The Librarian then sits Meera down to show her some extraordinary photographs of the Jaito Morcha. The photographs show how hundreds of protestors would gather at the Golden Temple, recorded their commitment to the struggle, and then marched over several days to Jaito. There they were be met by the colonial Police and arrested. Bound by their vow of non-violence, the protestors never resisted arrest even when facing batons or gun fire. Over the 2 years of the Jaito Morcha 40,000 Sikhs were sent into prison. The jails were often in make shift outdoor compounds and the living conditions were terrible. Hundreds died in jail.
Meera is overwhelmed by the huge sacrifice made by these ordinary people for India’s freedom. Meera walks around the Golden Temple, watching the sun set over the golden dome and the waters of the holy pool turn crimson. As pilgrims around her offer their prayers, Meera reflects on how the history of movements like the Jaito Morcha was never mentioned in the schools she went to in Britain.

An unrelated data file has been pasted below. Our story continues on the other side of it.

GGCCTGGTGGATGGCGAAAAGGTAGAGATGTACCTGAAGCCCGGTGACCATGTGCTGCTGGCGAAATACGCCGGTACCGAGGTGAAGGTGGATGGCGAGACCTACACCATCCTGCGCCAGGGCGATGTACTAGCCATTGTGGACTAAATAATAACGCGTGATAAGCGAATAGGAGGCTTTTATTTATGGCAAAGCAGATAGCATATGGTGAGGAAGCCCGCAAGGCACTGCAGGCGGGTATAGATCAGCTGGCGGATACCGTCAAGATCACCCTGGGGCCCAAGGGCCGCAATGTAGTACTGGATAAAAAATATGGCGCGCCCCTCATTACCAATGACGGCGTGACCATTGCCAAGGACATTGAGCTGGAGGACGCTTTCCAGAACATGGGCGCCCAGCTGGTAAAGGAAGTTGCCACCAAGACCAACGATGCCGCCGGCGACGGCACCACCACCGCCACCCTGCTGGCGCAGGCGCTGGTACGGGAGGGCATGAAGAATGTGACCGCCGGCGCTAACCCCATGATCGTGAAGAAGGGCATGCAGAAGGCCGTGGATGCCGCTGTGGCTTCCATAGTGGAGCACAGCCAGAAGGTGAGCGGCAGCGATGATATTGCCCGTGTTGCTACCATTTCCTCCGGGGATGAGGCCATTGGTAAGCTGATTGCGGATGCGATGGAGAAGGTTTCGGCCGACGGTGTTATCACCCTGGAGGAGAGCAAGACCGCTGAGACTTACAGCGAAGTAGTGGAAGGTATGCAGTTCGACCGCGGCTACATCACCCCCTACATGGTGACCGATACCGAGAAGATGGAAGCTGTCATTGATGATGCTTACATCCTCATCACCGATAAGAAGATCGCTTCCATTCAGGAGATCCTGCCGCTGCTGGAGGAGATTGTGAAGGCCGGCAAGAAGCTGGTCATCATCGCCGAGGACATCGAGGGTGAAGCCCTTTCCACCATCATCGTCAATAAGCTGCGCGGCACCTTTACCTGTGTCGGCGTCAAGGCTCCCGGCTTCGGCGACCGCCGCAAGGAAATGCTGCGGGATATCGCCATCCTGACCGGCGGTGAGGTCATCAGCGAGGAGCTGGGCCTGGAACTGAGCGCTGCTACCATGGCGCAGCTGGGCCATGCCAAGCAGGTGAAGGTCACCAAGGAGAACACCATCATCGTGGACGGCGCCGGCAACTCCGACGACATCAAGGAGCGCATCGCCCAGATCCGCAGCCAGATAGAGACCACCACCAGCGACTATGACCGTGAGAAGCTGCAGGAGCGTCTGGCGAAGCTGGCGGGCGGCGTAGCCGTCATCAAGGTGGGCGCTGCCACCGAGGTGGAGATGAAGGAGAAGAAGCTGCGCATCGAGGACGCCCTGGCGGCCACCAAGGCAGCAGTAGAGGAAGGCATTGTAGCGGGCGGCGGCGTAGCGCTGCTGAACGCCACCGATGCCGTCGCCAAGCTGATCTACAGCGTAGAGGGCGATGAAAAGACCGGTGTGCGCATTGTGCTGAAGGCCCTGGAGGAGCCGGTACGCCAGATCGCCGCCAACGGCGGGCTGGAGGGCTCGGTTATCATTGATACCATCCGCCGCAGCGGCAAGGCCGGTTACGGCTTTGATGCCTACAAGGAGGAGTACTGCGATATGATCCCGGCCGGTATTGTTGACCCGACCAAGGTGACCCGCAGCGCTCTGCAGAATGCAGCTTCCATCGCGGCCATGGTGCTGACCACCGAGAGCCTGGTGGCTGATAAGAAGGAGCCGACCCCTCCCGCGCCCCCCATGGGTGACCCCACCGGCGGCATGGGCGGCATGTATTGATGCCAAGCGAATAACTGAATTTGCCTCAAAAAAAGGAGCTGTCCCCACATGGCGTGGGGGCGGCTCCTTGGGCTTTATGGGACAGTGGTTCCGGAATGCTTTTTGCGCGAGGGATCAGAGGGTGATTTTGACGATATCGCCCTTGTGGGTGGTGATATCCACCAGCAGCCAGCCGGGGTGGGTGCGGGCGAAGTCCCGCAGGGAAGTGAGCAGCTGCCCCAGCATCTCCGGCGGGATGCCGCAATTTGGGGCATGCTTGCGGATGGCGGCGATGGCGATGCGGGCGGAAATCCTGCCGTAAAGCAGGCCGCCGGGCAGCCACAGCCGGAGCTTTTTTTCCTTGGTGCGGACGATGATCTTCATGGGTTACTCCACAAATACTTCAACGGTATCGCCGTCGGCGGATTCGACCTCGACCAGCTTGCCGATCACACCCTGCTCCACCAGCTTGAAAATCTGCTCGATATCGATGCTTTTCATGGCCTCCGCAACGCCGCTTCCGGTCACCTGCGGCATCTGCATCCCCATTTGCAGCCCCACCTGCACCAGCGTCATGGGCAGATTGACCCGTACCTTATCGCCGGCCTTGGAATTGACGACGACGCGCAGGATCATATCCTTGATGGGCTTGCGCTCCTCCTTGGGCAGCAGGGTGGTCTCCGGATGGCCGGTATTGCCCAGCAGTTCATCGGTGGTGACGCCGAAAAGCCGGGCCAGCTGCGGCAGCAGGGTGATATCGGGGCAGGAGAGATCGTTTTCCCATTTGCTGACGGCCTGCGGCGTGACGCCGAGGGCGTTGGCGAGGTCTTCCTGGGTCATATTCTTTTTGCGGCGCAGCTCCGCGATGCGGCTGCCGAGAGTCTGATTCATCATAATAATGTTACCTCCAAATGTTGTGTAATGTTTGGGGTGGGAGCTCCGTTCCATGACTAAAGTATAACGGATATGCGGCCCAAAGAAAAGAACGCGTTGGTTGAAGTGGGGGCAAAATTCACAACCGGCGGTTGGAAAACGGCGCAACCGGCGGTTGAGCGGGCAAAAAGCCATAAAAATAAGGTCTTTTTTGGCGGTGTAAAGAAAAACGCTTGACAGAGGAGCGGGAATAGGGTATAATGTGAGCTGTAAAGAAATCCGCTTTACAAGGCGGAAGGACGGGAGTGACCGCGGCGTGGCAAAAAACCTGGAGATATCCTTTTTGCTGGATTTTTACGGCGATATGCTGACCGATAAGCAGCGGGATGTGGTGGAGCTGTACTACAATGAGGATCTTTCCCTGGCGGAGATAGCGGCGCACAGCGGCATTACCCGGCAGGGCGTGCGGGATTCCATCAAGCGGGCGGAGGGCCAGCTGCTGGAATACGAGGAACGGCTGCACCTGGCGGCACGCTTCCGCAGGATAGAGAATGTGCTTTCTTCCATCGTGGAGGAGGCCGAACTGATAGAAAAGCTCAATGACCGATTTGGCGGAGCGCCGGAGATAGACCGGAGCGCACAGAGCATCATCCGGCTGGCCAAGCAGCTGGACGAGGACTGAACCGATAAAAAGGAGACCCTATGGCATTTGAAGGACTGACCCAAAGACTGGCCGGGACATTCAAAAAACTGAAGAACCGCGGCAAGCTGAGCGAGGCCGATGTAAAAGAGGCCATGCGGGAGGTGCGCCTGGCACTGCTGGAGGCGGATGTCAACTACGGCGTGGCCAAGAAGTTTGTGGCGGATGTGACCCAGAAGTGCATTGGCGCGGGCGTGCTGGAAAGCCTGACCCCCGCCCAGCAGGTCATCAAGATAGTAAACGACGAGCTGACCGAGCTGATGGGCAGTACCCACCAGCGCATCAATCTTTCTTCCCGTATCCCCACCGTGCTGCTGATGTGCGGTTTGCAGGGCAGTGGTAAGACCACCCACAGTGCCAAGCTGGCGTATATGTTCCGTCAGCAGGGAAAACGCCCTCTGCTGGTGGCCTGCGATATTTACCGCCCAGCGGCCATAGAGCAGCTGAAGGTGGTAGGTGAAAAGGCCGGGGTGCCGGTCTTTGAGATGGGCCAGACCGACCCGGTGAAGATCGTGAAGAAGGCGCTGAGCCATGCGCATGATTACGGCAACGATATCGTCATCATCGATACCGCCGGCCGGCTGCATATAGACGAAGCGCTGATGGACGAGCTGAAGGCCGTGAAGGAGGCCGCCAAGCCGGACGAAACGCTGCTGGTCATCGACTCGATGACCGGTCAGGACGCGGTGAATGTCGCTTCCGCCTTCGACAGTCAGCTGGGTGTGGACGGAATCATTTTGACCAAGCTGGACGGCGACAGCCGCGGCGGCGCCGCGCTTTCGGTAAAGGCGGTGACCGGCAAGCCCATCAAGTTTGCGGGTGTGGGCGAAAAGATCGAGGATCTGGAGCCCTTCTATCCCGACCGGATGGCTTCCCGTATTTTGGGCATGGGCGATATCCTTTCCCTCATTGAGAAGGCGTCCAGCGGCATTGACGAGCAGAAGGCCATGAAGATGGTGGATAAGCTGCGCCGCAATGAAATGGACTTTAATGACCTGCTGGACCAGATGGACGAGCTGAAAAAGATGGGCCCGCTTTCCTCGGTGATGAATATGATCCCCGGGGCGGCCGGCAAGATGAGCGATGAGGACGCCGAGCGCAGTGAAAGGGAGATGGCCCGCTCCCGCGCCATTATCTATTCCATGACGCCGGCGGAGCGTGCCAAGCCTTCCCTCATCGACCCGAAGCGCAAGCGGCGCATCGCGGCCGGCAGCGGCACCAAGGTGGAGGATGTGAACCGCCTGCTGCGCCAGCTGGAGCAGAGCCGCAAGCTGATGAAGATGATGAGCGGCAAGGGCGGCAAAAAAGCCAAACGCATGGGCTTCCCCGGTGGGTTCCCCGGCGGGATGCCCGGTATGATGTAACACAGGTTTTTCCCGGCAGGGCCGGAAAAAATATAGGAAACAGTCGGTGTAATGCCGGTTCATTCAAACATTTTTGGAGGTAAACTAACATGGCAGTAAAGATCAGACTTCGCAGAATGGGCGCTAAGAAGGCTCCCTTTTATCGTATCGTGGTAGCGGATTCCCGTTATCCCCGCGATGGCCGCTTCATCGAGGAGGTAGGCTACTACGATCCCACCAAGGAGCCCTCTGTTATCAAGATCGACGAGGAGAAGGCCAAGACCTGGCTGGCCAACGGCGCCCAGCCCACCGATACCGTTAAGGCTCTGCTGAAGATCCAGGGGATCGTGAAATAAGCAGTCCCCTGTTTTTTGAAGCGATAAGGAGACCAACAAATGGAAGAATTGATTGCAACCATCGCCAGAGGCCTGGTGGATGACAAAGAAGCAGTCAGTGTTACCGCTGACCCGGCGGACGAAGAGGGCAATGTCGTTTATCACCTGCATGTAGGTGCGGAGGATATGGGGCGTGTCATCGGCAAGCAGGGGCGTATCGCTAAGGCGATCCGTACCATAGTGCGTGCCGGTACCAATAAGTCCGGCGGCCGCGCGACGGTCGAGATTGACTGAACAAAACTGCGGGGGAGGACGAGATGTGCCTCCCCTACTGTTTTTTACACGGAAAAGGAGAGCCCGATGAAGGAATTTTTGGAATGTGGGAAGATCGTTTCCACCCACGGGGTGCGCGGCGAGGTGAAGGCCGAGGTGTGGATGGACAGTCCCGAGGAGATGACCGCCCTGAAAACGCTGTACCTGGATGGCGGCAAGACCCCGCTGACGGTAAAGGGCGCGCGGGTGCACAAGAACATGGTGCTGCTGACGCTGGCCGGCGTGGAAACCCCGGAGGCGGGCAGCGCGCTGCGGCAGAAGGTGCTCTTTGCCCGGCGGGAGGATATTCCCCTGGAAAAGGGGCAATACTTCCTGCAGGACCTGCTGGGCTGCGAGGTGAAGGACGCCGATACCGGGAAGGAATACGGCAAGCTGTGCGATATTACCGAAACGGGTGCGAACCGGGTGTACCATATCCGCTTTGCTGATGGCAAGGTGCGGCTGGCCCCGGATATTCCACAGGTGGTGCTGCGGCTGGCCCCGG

At last Meera is on the night train back to Delhi. She thinks about how India’s hard won freedom was betrayed by the Partition of India. But with her sadness, there is also the deep satisfaction of having truly found her family’s place in India’s history.
Back in England, Meera meets again with her parents. She tells them the story of her journey and gives each of them a present: